Any type of trauma to the head is classed as an injury according to the National Institute for Health and Clinical Excellence (NICE). If you do suffer with a very bad head injury it may cause you to have a loss of consciousness, possibly have fits or seizures and you could even experience problems with your senses for example a loss of your hearing or even double vision. A Glasgow Coma Scale (GCS) is used by healthcare professionals to assess a person with possible head injuries. The scale is measured from three to fifteen with three being the most brutal and fifteen being at the lesser end of the scale. If you have been classed with a score of eight or less on the Glasgow Coma Scale then you are thought to have a severe injury to the head.
Blood vessels and nerves in the brain can be damaged because of a head injury. Just because the brain is protected by the bone called the skull it doesn’t completely prevent injury to the brain, the exterior of the brain can tear or bruise significantly causing possibly brain damage. If the brain does become injured there may be bleeding and blood clots in the brain and even a buildup of fluids which in effect will put some amount of pressure on the brain the damage to the brain can be permanent or temporary depending on how much damage there is.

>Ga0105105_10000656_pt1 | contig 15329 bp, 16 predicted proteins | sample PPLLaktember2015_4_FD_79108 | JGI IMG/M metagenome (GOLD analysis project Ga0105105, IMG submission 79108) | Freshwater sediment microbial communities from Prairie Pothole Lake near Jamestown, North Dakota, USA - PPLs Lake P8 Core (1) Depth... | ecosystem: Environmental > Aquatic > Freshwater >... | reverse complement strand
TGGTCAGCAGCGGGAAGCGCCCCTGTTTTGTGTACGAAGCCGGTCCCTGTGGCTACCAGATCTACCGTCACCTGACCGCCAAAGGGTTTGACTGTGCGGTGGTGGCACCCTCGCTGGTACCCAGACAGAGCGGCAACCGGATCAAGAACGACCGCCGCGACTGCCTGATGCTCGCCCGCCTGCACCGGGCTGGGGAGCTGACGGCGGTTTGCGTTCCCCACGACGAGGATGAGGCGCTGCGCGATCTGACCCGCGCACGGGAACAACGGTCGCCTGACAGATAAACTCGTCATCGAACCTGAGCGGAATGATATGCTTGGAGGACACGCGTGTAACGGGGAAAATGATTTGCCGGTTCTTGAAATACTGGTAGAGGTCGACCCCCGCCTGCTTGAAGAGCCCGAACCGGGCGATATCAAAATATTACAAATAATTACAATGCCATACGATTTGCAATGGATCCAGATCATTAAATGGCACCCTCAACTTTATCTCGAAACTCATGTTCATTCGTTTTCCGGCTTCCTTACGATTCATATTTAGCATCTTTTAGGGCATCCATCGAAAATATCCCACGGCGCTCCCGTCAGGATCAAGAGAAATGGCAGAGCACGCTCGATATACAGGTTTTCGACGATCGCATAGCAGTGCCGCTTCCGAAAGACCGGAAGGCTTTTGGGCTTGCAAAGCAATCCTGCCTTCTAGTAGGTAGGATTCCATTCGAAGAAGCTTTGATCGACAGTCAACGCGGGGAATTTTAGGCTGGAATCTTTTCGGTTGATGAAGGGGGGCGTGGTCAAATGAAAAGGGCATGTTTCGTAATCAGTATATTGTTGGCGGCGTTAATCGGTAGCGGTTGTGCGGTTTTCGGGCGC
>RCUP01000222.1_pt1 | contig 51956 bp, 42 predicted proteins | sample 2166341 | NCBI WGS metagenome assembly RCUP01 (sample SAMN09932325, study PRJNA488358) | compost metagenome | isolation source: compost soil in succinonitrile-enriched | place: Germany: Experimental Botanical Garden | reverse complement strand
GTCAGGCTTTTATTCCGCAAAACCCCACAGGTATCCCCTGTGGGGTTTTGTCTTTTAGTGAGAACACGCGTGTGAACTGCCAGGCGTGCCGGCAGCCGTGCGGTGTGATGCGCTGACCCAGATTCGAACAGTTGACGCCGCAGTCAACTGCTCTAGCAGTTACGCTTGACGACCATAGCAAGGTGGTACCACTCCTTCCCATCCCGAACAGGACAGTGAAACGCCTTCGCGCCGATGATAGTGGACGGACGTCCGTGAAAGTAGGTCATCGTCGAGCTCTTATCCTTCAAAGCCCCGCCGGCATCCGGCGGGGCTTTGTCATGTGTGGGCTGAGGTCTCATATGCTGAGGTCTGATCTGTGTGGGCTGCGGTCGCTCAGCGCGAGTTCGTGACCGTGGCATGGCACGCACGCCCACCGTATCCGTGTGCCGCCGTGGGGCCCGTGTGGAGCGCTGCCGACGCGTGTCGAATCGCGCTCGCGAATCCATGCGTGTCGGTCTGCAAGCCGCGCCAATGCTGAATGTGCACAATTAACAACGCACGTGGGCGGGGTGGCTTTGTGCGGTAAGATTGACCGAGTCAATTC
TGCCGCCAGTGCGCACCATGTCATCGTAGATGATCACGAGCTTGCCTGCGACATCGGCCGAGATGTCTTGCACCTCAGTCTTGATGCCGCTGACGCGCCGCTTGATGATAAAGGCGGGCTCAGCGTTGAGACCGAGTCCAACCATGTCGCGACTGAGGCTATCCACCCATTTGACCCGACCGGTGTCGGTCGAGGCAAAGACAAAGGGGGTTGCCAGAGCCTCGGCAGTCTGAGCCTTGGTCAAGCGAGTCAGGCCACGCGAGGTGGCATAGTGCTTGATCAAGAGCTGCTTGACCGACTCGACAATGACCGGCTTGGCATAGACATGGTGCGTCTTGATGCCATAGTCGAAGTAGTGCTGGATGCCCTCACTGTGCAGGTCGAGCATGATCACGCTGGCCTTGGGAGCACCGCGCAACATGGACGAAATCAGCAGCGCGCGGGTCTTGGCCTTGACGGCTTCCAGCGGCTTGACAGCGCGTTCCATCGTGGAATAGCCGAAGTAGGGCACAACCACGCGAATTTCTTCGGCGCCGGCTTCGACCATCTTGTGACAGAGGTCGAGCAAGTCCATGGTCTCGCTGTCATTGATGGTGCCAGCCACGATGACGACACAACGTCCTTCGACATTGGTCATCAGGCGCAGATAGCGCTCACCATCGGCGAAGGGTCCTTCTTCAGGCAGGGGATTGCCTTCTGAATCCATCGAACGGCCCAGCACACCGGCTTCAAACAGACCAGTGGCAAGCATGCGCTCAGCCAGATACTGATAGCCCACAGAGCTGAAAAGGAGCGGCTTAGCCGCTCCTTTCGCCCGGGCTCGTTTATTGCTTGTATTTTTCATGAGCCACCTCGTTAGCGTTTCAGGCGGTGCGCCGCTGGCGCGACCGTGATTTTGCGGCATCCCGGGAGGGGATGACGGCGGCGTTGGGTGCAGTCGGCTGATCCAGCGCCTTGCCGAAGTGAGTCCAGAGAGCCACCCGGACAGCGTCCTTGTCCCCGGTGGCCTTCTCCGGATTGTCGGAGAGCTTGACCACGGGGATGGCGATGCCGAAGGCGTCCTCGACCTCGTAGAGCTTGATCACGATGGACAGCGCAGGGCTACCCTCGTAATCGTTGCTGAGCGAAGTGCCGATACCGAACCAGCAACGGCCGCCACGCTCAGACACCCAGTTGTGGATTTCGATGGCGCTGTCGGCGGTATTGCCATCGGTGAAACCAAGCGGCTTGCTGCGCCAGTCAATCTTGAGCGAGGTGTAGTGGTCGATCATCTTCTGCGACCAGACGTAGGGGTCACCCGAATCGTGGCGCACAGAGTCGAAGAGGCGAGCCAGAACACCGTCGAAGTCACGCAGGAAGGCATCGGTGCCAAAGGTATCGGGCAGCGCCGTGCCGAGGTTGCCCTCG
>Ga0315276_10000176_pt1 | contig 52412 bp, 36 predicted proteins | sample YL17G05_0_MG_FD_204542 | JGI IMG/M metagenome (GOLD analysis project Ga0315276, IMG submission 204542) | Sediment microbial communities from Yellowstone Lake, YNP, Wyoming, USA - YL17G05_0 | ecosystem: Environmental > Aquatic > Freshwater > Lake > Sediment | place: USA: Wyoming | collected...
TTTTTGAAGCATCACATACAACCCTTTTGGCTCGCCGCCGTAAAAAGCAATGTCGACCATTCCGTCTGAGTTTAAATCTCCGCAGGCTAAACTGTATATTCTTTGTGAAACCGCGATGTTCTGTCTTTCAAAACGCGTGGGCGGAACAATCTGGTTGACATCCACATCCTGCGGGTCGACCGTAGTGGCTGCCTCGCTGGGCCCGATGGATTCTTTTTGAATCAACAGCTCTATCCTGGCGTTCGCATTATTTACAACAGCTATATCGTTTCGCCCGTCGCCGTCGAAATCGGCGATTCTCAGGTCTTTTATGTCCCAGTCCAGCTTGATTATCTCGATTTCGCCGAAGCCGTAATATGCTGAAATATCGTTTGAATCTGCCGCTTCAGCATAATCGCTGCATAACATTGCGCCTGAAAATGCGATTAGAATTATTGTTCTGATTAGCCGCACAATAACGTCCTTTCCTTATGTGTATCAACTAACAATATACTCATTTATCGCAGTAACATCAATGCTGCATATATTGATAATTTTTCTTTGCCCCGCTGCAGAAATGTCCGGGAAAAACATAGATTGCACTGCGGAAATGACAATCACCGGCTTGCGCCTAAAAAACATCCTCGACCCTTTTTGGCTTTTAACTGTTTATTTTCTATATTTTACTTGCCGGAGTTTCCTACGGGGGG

Effects of brain injury
When the brain becomes injured there can be a variety of effects on your mind and body for example there can be some emotional effects and behavioral effects as well as physical effects. There are approximately 700,000 people with head injuries in the UK the majority of these are only small injuries and about ten percent are serious. Injuries to the head are more seen in men and minors rather than females
Outlook of brain injuries
If you have suffered with a head injury your doctor will want to observe you for any changes that may happen and will do some tests to see if there are any other problems that are linked to the accident and also they will want to then treat such injuries. It is surprising to know that only one to three percent of people that go to hospital with a head injury develop a serious problem and the rest can normally just go home after about forty eight hours or so.
Remember you must tell your DVLA about any medical condition that could affect you’re driving because a head injury can very well affect your driving ability.